“Narrating” a child’s activity

‘Narrate’ your child’s activities so that they will know that they have your focused attention. This will support them in language and thinking development.

When tots learn to words

Some toddlers learn new words and phrases rapidly. Others still use gestures and sounds to tell their families what they want and need.

Learn by making mistakes

Recite rhymes, sing songs, and make mistakes! Once your toddler is familiar with the rhyme or pattern, make mistakes on purpose and get caught

Advocating for your child

Always be child’s advocate, but never become the teacher’s adversary. If you feel child has been wronged, defend her. Call the teacher, have a conference to work things out

What did you learn today?

Ask child to teach you something she learned in school today. People remember 10% of what they read, 20% of what they hear, 30% of what they see.

Pretend play and milestones

It may not seem like a milestone, but if your toddler snaps your photo with a wooden block (like a camera) or bundles her bear into a blanket, she’s made an important development leap.

Teaching colors and shaped for Valentine’s Day

Toddler activities for Valentine’s Day naturally lends itself to reinforcing the color red, understanding that there are different shades of red and teaching the heart shape.

From: teaching-tiny-tots.com Opens in new window

Talk to children, even babies

Talk to children & babies. While they may not understand initially, they are developing brain structures necessary for language literacy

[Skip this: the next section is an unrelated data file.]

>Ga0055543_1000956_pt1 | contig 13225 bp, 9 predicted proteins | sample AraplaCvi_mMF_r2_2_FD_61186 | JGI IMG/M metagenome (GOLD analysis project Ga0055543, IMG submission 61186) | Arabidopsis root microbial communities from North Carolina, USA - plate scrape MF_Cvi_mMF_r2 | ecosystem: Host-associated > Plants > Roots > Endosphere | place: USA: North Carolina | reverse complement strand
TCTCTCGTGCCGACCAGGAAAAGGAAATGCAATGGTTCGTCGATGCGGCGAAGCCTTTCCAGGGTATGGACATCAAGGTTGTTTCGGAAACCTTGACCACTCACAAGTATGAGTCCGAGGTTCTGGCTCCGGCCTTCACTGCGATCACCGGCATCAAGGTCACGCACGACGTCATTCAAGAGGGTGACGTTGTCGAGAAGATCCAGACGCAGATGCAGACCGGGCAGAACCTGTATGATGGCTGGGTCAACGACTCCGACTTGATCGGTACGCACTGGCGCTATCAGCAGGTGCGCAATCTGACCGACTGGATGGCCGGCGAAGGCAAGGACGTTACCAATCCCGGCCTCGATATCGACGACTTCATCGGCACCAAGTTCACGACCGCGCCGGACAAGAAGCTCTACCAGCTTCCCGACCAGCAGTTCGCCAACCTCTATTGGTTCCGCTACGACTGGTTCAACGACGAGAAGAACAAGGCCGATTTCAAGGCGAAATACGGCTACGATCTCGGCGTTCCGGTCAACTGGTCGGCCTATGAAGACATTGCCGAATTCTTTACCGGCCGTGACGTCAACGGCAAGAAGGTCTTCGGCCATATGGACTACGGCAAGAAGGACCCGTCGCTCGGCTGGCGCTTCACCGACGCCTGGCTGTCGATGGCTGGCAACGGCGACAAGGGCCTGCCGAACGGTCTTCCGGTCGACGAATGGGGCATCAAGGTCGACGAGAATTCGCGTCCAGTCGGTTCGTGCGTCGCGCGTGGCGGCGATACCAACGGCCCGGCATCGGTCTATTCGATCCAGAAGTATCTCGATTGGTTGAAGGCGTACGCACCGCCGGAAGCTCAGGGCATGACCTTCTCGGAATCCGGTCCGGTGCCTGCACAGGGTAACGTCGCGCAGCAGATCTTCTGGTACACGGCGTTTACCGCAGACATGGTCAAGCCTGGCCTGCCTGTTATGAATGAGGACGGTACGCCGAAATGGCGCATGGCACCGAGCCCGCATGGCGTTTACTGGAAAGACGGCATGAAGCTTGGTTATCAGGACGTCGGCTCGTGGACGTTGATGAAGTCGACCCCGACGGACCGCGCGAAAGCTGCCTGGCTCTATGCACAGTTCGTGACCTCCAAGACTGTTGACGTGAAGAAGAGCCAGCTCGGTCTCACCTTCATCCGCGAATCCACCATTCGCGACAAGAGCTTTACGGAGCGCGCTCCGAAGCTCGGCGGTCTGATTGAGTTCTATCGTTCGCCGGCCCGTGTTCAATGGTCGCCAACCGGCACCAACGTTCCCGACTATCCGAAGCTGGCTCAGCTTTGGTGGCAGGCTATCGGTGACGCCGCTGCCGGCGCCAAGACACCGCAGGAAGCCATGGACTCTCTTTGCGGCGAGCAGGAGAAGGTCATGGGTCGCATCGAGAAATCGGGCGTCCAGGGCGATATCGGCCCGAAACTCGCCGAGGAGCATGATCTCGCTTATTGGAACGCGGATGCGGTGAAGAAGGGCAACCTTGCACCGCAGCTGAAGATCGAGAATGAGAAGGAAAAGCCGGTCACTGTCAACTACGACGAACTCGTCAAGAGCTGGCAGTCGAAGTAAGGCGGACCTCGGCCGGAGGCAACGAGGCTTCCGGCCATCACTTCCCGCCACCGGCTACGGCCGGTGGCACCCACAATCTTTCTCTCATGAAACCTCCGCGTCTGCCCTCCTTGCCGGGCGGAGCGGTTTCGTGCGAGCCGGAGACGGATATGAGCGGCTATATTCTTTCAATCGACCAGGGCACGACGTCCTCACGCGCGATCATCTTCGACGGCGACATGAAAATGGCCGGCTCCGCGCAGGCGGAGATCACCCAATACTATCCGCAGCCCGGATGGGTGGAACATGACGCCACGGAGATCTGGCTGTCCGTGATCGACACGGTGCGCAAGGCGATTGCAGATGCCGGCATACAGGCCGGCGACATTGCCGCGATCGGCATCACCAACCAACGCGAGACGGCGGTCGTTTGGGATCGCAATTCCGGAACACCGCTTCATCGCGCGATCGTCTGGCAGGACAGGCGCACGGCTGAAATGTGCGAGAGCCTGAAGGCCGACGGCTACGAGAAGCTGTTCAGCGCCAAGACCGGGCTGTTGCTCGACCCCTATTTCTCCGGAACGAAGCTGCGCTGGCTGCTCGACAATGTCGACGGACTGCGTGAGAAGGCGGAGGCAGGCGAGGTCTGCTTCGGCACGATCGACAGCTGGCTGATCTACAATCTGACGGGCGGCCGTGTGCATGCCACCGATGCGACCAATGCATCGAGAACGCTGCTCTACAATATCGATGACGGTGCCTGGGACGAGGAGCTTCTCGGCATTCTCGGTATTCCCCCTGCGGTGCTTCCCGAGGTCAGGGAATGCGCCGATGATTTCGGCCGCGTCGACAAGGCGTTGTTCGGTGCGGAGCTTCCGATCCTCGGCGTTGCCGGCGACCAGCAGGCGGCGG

Boosting a toddler’s self-confidence

As your toddler explores, he becomes more aware of his own skills to investigate the world, building confidence and self-esteem.

How language and thought are learned

Language & speech are primarily learned through imitation & observation. During infancy, babies listen & they pay close attention

The benefits of pausing while reading

Pause while reading to show pictures. Share reactions to the story through your voice or gestures & encourage child to react too.

Learning by experience

Infants and toddlers learn about and experience life through sense and motor explorations. They touch, taste, smell, observe, and move the world about them to make sense out of it.

Encourage experimentation

Children are natural scientists, and they learn by doing.

Responsibility for your son’s own messes.

Hold your child accountable for her own messes. Do it kindly, do it supportively, but do it, even when it’s easier to do it yourself.

Let your toddler try to do it themselves.

Rein in your own impatience. That doesn’t mean abandoning him to it. Stand by, smiling, ready to be helpful in whatever way actually helps your toddler.

Improving hand-eye coordination

The best thing you can do when trying to improve hand-eye coordination with your child is to let your child play with the toys on her own.

You may feel the urge to show your child how it works. But part of the fun with hand-eye toys is figuring out how they fit together and work.

Acquiring new skills

Toddlers have a greater ability to acquire new skills and information than children who are 5, 6, or 7 years old.

Research indicates that introducing reading, language, and math skills in the toddler years may make school success come more easily to your child for years to come.

Learing A-B-Cs

When kids are learning to speak play word games and say the ABC’s — in fact, singing things like the ABCs is a great way to get them to put the ideas together – kids can often sing songs like their ABCs long before they can use them in any practical sense.

Advocating for ADHD

For kids with ADHD, you are your child’s best advocate. To be a good advocate for your child, learn as much as you can about ADHD and how it affects your child at home, in school, and in social situations.

Building hand/eye coordination

Build hand/eye coordinations and have fun in the tub. Fill a small tub with water and give your toddler several containers of different sizes.